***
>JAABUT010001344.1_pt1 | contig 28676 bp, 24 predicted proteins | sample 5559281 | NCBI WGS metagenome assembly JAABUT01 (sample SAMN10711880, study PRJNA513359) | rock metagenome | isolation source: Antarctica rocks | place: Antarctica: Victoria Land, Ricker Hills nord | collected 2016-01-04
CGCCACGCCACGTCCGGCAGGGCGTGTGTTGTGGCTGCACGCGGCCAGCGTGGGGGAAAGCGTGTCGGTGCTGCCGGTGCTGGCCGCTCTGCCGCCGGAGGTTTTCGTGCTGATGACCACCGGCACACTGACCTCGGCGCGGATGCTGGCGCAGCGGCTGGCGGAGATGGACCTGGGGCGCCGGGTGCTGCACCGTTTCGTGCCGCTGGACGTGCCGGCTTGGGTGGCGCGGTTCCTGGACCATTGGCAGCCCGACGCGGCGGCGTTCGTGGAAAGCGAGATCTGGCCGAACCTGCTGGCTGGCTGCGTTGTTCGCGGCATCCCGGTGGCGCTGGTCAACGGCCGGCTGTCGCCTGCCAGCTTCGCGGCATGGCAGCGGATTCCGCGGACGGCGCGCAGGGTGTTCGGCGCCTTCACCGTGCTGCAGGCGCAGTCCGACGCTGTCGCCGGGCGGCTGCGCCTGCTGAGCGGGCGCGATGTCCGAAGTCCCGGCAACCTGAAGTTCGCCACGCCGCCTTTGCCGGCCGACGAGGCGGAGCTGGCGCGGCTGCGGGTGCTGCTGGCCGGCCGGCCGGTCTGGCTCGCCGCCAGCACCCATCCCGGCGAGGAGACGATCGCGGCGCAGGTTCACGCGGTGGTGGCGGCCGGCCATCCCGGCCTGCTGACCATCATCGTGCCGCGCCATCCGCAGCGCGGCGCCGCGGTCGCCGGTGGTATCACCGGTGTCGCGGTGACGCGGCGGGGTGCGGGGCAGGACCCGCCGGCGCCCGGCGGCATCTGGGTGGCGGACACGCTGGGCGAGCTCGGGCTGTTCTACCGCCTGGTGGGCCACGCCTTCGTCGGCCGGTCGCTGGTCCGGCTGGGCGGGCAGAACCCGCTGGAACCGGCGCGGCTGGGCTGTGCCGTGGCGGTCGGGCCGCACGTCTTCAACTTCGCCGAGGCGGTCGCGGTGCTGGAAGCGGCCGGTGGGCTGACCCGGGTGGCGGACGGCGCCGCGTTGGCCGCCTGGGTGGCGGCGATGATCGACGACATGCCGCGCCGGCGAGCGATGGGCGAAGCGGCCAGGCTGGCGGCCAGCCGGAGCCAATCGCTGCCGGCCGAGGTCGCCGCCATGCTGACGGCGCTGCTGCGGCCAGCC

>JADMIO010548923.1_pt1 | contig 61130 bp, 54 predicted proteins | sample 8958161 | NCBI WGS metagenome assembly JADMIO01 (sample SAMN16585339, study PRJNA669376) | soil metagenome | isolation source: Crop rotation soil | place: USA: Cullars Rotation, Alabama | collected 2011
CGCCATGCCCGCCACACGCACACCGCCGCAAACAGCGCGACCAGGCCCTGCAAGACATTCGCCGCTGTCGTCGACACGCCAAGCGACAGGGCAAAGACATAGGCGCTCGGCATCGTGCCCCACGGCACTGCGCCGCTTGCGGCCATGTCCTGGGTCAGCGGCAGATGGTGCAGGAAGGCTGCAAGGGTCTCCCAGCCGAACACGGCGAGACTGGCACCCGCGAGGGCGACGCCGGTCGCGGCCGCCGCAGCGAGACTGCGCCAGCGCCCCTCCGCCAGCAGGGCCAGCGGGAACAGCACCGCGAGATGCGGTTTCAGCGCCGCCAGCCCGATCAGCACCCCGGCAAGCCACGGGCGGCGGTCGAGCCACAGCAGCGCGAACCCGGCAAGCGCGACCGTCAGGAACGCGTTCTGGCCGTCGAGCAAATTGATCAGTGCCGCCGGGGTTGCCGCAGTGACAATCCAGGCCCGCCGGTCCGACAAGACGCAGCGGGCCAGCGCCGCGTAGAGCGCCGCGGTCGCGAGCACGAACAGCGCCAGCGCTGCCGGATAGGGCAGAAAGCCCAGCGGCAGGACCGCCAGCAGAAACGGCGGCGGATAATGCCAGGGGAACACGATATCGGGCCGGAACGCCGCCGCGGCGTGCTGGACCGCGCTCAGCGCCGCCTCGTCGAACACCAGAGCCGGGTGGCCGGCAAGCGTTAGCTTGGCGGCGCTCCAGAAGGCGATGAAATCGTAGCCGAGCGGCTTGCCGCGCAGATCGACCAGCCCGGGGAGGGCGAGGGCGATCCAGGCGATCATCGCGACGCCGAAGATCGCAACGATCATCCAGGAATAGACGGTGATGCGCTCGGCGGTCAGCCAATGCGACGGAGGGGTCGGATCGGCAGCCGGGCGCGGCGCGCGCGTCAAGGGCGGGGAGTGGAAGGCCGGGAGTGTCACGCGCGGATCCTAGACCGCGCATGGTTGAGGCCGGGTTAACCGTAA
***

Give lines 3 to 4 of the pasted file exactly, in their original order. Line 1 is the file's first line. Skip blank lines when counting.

>JADMIO010548923.1_pt1 | contig 61130 bp, 54 predicted proteins | sample 8958161 | NCBI WGS metagenome assembly JADMIO01 (sample SAMN16585339, study PRJNA669376) | soil metagenome | isolation source: Crop rotation soil | place: USA: Cullars Rotation, Alabama | collected 2011
CGCCATGCCCGCCACACGCACACCGCCGCAAACAGCGCGACCAGGCCCTGCAAGACATTCGCCGCTGTCGTCGACACGCCAAGCGACAGGGCAAAGACATAGGCGCTCGGCATCGTGCCCCACGGCACTGCGCCGCTTGCGGCCATGTCCTGGGTCAGCGGCAGATGGTGCAGGAAGGCTGCAAGGGTCTCCCAGCCGAACACGGCGAGACTGGCACCCGCGAGGGCGACGCCGGTCGCGGCCGCCGCAGCGAGACTGCGCCAGCGCCCCTCCGCCAGCAGGGCCAGCGGGAACAGCACCGCGAGATGCGGTTTCAGCGCCGCCAGCCCGATCAGCACCCCGGCAAGCCACGGGCGGCGGTCGAGCCACAGCAGCGCGAACCCGGCAAGCGCGACCGTCAGGAACGCGTTCTGGCCGTCGAGCAAATTGATCAGTGCCGCCGGGGTTGCCGCAGTGACAATCCAGGCCCGCCGGTCCGACAAGACGCAGCGGGCCAGCGCCGCGTAGAGCGCCGCGGTCGCGAGCACGAACAGCGCCAGCGCTGCCGGATAGGGCAGAAAGCCCAGCGGCAGGACCGCCAGCAGAAACGGCGGCGGATAATGCCAGGGGAACACGATATCGGGCCGGAACGCCGCCGCGGCGTGCTGGACCGCGCTCAGCGCCGCCTCGTCGAACACCAGAGCCGGGTGGCCGGCAAGCGTTAGCTTGGCGGCGCTCCAGAAGGCGATGAAATCGTAGCCGAGCGGCTTGCCGCGCAGATCGACCAGCCCGGGGAGGGCGAGGGCGATCCAGGCGATCATCGCGACGCCGAAGATCGCAACGATCATCCAGGAATAGACGGTGATGCGCTCGGCGGTCAGCCAATGCGACGGAGGGGTCGGATCGGCAGCCGGGCGCGGCGCGCGCGTCAAGGGCGGGGAGTGGAAGGCCGGGAGTGTCACGCGCGGATCCTAGACCGCGCATGGTTGAGGCCGGGTTAACCGTAA